Facebook versus Tim Berners-Lee: do social networks threaten the web?

Posted by Rory on December 9th, 2010 @ 7:42 pm

Tim Berners-Lee: the threat posed by Facebook and other social networks to the web

Sir Tim Berners-Lee recently argued, in Long Live the Web:  A Call for Continued Open Standards and Neutrality, that the web is under threat from a variety of developments.  One of these is social-networking sites, which allegedly pose a two-fold danger. First,

“Social networking sites assemble. . . bits of data into brilliant databases and reuse the information to provide value-added service—but only within their sites. Once you enter your data into one of these services, you cannot easily use them on another site. Each site is a silo, walled off from the others. Yes, your site’s pages are on the Web, but your data are not.”

A second danger “is that one social-networking site . . . gets so big that it becomes a monopoly, which tends to limit innovation.”

Are social networks silos?

Let’s start by looking at the first criticism, that social networks are silos that prevent you from using your data outside the site. The first thing to point out is that this is not always the case, or sometimes is only partially the case.  In some cases you can get at least some of your data out of social networking applications.  And new applications explicitly intended to be ‘open’ counterparts to ‘closed’ social applications are springing up, e.g. Diaspora, an open version of  Facebook.  Second, in many other cases social applications permit or encourage sharing of data with other social applications.  Facebook and Zynga is an example of this.  In these cases the ‘silos’ are more like the nodes between a series of connected tunnels.  You could argue that  the creation of the silos is an essential prerequisite to the creation of the tunnels, and so although in one sense they cut off exchange of data in another sense they extend the range in which data can be effectively exchanged.   And finally, the limits on moving data out of social applications, which certainly do exist — no denying that — has spawned it’s own corrective — the DataPortability Project.  This is supported by many of the largest social applications, including LinkedIn and Twitter, as well as Google, and is having an impact, albeit a gradual one, towards increased ability generally to get data out of social applications.

In sum I would say that the ‘ threat’ posed by social applications to the spread and portability of data, while it does exist, is greatly overstated by Sir Tim, and is tempered by a number of factors  including the self interest of the applications themselves and countervailing pressures, both commercial and public, towards openness.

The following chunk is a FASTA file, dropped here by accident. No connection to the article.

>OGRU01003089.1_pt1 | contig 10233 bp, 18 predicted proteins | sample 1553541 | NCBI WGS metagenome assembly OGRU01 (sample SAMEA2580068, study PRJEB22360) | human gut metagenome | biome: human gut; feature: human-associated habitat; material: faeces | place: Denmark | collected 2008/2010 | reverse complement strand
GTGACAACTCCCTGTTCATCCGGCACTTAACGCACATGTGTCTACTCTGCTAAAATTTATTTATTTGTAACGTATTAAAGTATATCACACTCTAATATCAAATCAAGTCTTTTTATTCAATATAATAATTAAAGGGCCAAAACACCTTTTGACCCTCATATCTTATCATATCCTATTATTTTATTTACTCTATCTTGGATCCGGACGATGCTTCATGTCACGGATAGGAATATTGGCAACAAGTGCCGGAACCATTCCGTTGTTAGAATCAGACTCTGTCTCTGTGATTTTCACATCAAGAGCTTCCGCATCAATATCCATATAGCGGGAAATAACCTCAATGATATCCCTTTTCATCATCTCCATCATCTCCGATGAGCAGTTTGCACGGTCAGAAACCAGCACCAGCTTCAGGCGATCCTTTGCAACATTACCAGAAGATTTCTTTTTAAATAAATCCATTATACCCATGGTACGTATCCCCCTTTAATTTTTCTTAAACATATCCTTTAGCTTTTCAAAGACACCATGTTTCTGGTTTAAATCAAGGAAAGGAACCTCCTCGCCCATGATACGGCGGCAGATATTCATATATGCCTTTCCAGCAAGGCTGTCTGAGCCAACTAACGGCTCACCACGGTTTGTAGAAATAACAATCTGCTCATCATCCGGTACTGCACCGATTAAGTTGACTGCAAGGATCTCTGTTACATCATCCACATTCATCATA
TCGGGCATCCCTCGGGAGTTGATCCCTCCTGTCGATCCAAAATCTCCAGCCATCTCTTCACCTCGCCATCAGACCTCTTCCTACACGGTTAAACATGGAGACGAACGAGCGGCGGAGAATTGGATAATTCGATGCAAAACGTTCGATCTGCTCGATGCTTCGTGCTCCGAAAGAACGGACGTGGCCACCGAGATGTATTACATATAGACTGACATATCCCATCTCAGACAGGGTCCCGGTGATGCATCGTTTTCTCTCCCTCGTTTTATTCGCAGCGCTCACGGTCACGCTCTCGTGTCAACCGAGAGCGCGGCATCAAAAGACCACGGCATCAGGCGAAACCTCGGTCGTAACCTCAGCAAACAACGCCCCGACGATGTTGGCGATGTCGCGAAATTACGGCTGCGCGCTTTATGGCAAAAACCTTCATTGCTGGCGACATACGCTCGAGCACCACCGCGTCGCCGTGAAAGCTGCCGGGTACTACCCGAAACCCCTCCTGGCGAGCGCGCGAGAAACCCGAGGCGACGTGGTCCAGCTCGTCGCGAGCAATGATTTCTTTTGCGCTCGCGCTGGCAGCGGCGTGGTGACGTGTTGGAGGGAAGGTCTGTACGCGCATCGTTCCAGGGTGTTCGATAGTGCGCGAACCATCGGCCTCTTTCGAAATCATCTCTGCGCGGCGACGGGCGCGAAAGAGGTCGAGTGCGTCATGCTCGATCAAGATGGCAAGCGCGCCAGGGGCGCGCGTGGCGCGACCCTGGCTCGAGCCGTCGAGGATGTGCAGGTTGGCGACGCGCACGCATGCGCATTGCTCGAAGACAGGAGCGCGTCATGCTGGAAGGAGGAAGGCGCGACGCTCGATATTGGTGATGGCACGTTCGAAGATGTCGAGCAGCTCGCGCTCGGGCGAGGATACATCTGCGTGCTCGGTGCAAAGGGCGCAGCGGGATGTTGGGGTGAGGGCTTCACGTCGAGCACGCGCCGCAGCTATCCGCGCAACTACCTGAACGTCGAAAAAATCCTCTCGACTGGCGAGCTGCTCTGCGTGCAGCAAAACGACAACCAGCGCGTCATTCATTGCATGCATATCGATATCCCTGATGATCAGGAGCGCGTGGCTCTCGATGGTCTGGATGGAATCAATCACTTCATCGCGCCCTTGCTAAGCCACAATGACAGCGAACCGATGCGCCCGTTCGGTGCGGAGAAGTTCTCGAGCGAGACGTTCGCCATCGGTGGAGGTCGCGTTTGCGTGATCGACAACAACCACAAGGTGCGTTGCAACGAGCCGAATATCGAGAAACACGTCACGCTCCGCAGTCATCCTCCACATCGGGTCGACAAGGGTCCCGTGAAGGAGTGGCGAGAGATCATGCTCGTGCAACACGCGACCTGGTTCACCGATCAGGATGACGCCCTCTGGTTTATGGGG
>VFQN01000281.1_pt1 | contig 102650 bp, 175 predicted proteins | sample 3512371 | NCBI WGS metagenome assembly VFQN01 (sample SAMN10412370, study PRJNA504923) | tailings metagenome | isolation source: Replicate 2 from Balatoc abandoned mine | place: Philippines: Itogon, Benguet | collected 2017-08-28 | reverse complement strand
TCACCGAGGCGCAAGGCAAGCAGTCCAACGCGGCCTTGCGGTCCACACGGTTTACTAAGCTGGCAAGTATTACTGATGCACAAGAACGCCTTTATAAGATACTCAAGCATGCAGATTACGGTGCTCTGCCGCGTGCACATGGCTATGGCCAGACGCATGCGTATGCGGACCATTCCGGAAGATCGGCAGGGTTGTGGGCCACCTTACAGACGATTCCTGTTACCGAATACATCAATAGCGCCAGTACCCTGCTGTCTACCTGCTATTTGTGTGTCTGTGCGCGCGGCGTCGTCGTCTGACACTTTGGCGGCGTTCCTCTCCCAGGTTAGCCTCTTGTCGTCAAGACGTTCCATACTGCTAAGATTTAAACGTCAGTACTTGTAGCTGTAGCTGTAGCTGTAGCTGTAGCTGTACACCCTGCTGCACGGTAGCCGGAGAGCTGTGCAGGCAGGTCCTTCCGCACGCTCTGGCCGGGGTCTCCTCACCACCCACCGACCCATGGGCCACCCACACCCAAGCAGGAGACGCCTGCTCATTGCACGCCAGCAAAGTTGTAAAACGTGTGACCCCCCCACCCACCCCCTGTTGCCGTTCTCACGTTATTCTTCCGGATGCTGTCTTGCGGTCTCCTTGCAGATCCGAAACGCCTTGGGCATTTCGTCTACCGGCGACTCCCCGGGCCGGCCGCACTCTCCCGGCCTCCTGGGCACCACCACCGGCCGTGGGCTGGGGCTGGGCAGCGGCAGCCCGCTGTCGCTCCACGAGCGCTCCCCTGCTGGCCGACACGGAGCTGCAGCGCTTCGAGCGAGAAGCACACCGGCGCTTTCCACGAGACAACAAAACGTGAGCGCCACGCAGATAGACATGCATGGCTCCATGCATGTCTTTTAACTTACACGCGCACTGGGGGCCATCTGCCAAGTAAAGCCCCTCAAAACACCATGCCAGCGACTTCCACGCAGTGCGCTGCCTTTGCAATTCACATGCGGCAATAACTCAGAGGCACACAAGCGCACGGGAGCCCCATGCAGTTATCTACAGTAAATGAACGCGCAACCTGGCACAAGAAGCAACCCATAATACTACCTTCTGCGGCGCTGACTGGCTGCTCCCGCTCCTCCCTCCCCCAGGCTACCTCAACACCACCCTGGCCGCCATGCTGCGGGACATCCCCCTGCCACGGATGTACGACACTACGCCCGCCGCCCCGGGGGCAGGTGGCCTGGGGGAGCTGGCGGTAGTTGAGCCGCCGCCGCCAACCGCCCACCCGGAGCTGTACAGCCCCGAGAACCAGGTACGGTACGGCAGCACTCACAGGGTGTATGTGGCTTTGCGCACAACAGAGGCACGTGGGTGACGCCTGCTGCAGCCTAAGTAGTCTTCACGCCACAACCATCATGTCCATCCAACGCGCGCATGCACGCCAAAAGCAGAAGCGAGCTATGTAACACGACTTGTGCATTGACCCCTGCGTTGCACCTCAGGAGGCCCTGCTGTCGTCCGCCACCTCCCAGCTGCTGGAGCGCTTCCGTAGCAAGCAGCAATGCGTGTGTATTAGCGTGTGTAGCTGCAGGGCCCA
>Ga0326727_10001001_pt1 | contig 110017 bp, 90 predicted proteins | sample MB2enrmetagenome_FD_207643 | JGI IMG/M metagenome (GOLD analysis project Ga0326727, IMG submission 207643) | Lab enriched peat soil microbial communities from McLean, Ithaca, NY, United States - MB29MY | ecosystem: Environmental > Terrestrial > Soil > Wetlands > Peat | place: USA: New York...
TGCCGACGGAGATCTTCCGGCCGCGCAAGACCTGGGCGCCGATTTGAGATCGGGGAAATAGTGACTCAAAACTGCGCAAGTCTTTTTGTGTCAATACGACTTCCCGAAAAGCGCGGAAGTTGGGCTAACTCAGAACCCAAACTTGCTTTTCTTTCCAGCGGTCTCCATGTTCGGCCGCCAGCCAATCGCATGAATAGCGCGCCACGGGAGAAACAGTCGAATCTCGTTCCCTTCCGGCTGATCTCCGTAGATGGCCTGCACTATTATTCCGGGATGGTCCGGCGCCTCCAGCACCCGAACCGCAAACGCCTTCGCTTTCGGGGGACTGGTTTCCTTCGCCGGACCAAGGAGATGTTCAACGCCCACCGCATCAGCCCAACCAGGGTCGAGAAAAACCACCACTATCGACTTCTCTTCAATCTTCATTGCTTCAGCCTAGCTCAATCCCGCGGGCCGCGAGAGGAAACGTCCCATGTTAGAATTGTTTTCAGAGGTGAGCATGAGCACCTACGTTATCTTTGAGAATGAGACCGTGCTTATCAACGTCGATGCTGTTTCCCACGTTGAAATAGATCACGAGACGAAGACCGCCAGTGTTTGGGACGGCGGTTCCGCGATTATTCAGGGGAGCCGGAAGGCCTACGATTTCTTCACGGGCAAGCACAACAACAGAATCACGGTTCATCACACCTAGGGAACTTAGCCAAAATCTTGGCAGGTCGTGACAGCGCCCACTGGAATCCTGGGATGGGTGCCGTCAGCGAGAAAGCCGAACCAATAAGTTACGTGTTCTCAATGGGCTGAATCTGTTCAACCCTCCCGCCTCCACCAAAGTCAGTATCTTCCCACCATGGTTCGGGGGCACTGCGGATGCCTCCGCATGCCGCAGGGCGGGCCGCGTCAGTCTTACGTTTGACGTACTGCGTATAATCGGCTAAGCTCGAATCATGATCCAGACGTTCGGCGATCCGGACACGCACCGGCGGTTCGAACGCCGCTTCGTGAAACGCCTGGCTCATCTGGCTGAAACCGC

Are social networks likely to become (and stay) monopolies?

What about the second danger alleged by Sir Tim, that one social-networking site (or search engine or browser) becomes so big that it becomes a monopoly, and results in limited innovation.  Yes, monopolies stifle innovation.  But I find it odd that Sir Tim cites search engines, browsers, and social networks as examples of this danger.  He should have more confidence in the robustness of the web he helped to create!   The evidence is that the web acts as a brilliant market whose dynamics act to prevent any emerging monopoly from getting too firm a grip.  On the contrary the emergence of each new wannabe monopolist stimulates a huge new wave of innovation which within a short period of time emerges to push it off the pedestal.

The rise of social apps is a classic instance of this pattern.  A few years ago, having perfected the search paradigm and dominated the search space, Google seemed poised to rule the web for decades.  Who was going to challenge Google? The only hope seemed to be from a combination of a monopolist from an earlier era — Microsoft — and an also ran which never quite made it to monopolist status — Yahoo. That combination fizzled out.

Where has the real challenge to Google come from? Not from these formerly dominant players, but rather  from new businesses developing a completely new paradigm — social.  These businesses emerged not as a result of government regulation of the dominant search paradigm, but rather in the messy, murky bottom of the pond, through trial and error and innovation. And when signs emerged that the new social apps were finding a positive reception in the marketplace, funding quickly became available to help them scale up, and in the space of a couple of years they have been so successful that they now appear invulnerable, just like Google did until they came along.  Search and its dominant player, Google, are being shoved aside by social, led by its dominant player, Facebook.  The power of the new paradigm is nowhere better exemplified than by Google’s own determined efforts to make itself an important player in the social space.

Does that mean that Facebook will in a year or two reach the dominant position that Google had a couple of years ago? That seems unlikely.  First, search evolved as an area where the emergence of single dominant monopolist was natural. Social seems different.  Already Facebook faces competition from other kinds of social applications, like Twitter, and finds it beneficial to serve as a platform for synergistic social applications like Zynga.  And looking ahead, some, like Mark Suster in  his recent post Social Networking: The Future, are arguing that a new generation of social apps focusing on specific verticals or communities of interest, like StockTwits for those interested in investing in the stock markets, are emerging to challenge Facebook.  Interestingly Facebook is supporting, not trying to suppress, the development of new social apps, as evidenced by its involvement in Kleiner Perkins’ sFund.